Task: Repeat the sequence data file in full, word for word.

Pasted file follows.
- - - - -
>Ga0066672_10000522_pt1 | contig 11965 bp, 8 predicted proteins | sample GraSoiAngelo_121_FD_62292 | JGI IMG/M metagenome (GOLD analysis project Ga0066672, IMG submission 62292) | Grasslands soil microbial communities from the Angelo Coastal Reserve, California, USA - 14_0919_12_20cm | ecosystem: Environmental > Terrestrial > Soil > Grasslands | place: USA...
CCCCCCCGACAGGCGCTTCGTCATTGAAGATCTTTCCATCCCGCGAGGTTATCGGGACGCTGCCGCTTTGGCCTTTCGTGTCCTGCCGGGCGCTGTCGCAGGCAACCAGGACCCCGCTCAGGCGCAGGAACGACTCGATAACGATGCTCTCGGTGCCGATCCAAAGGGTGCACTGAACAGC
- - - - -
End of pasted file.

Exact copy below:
>Ga0066672_10000522_pt1 | contig 11965 bp, 8 predicted proteins | sample GraSoiAngelo_121_FD_62292 | JGI IMG/M metagenome (GOLD analysis project Ga0066672, IMG submission 62292) | Grasslands soil microbial communities from the Angelo Coastal Reserve, California, USA - 14_0919_12_20cm | ecosystem: Environmental > Terrestrial > Soil > Grasslands | place: USA...
CCCCCCCGACAGGCGCTTCGTCATTGAAGATCTTTCCATCCCGCGAGGTTATCGGGACGCTGCCGCTTTGGCCTTTCGTGTCCTGCCGGGCGCTGTCGCAGGCAACCAGGACCCCGCTCAGGCGCAGGAACGACTCGATAACGATGCTCTCGGTGCCGATCCAAAGGGTGCACTGAACAGC